Counterproductive work behaviours (CWB) are discretionary behaviours that violate organizational rules thus endangering the well-being of the organization and its members. Workplace deviance is a pervasive and expansive problem for the organizations and, consequently, it has become increasingly important to managers and organizational scholars. This study intends to clarify the roles of job dissatisfaction and organizational injustice perceptions in predicting counterproductive work behaviours. Drawing on theoretical bases, the author compared three possible models using structural equation modelling: full mediation (job dissatisfaction mediates injustice-CWB relationship), partial mediation (direct and indirect relationship - through job dissatisfaction - between injustice and CWB) and independent effects model (job dissatisfaction and injustice are separate predictors of CWB). The results show greatest support for the second model where job dissatisfaction is a partial mediator of injustice-CWB relationship. The article considers in particular the implications of the results for research and managerial practices and proposes suggestions for theory development.

Counterproductive Work Behaviours: Clarify the Role of Job Dissatisfaction and Organizational Injustice as Attitudinal Predictors

PICCOLI, BEATRICE
2013-01-01

Abstract

Counterproductive work behaviours (CWB) are discretionary behaviours that violate organizational rules thus endangering the well-being of the organization and its members. Workplace deviance is a pervasive and expansive problem for the organizations and, consequently, it has become increasingly important to managers and organizational scholars. This study intends to clarify the roles of job dissatisfaction and organizational injustice perceptions in predicting counterproductive work behaviours. Drawing on theoretical bases, the author compared three possible models using structural equation modelling: full mediation (job dissatisfaction mediates injustice-CWB relationship), partial mediation (direct and indirect relationship - through job dissatisfaction - between injustice and CWB) and independent effects model (job dissatisfaction and injustice are separate predictors of CWB). The results show greatest support for the second model where job dissatisfaction is a partial mediator of injustice-CWB relationship. The article considers in particular the implications of the results for research and managerial practices and proposes suggestions for theory development.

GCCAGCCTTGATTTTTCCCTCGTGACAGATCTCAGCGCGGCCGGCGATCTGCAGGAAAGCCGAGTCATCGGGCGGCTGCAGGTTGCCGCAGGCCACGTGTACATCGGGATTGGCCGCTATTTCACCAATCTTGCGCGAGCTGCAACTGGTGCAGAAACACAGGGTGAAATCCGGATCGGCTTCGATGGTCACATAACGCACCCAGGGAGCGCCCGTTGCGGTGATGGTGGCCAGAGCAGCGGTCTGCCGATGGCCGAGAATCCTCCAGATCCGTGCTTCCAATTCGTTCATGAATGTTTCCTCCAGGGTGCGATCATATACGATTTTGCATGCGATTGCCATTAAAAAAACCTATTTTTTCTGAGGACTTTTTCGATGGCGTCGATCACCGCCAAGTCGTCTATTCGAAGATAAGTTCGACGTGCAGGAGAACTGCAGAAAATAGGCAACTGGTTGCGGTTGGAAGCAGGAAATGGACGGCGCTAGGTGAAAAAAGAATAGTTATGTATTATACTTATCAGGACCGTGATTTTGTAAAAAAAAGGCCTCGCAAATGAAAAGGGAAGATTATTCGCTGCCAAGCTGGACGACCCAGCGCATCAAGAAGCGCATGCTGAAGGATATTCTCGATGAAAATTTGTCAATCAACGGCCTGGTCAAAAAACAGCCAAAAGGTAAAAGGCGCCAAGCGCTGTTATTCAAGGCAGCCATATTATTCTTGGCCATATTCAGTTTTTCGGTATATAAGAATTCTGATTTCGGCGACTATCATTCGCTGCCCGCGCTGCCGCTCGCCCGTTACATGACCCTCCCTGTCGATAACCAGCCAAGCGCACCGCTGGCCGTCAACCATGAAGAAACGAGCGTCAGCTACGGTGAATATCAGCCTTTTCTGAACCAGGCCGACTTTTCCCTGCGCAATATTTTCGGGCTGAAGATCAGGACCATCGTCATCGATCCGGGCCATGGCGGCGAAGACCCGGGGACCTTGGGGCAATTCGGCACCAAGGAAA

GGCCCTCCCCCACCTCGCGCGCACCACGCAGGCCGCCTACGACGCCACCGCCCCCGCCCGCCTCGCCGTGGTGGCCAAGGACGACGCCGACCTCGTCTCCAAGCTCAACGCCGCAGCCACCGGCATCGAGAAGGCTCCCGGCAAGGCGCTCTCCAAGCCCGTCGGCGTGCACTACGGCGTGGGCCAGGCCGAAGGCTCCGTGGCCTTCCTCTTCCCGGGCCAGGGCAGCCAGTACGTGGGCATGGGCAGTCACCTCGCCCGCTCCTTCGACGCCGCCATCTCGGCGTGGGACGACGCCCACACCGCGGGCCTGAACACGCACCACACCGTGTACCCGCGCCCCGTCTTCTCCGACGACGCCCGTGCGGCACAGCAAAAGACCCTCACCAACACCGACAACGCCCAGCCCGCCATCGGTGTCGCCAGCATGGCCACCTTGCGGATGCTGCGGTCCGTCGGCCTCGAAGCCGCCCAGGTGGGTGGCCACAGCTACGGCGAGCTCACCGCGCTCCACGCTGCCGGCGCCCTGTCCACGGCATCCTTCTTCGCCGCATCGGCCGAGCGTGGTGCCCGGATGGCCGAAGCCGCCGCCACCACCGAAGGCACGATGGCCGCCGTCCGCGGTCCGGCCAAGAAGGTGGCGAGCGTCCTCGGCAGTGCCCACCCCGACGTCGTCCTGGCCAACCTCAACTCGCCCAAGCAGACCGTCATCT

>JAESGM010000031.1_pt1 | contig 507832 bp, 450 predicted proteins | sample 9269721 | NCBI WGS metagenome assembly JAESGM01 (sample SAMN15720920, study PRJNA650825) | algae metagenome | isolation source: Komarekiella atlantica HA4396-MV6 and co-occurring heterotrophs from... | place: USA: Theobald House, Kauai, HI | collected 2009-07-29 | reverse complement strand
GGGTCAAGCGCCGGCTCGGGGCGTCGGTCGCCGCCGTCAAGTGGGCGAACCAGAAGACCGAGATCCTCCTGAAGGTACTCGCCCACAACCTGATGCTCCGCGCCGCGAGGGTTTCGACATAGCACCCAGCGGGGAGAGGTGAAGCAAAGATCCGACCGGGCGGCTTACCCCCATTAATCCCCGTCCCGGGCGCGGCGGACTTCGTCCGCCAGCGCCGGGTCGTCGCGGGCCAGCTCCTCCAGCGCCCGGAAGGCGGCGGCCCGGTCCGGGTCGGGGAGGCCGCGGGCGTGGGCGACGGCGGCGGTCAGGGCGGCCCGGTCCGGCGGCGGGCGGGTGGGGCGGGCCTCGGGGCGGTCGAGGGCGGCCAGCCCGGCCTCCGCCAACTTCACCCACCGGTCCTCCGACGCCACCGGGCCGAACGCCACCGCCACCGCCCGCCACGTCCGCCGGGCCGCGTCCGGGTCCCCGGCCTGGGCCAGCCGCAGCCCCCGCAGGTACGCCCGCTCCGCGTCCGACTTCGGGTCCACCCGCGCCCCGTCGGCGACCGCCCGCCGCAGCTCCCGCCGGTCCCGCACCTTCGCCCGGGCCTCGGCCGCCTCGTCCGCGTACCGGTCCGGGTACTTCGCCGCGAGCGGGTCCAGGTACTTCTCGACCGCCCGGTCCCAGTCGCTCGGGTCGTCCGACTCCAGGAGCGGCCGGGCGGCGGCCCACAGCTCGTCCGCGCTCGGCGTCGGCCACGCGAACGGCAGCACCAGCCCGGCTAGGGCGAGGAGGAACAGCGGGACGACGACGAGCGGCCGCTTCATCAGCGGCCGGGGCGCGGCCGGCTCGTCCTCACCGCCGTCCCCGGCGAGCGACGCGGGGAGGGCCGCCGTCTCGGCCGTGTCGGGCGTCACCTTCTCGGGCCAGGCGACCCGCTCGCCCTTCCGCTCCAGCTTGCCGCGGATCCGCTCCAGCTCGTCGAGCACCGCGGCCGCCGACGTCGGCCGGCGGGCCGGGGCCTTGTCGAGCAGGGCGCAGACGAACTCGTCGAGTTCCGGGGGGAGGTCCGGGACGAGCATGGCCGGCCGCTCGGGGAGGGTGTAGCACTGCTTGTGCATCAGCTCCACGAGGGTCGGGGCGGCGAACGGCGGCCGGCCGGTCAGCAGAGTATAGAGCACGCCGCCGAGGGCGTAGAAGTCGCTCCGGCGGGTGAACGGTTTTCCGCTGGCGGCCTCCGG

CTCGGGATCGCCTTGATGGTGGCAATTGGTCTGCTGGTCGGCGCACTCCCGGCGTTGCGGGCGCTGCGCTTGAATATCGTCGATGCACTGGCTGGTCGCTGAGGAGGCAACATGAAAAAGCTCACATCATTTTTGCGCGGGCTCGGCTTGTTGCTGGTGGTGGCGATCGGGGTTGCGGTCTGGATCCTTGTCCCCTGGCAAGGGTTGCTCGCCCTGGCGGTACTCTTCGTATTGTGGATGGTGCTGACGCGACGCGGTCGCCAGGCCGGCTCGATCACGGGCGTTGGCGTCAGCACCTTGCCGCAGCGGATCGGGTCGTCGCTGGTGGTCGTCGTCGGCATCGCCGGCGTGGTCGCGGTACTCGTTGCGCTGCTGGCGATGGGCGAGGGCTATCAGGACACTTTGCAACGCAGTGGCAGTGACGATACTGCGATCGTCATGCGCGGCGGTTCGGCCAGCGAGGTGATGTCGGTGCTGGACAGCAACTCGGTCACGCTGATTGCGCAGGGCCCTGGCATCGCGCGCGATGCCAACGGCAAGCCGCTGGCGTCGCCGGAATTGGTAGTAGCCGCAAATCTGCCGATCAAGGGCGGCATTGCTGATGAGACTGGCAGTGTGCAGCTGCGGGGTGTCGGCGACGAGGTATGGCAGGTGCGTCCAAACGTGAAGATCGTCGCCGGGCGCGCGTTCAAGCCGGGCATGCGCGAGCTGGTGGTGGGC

Counterproductive Work Behaviours; Job Dissatisfaction; Organizational Injustice Perceptions; Structural Equation Modelling; Model Comparison Research
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Utilizza questo identificativo per citare o creare un link a questo documento: https://hdl.handle.net/11562/628356
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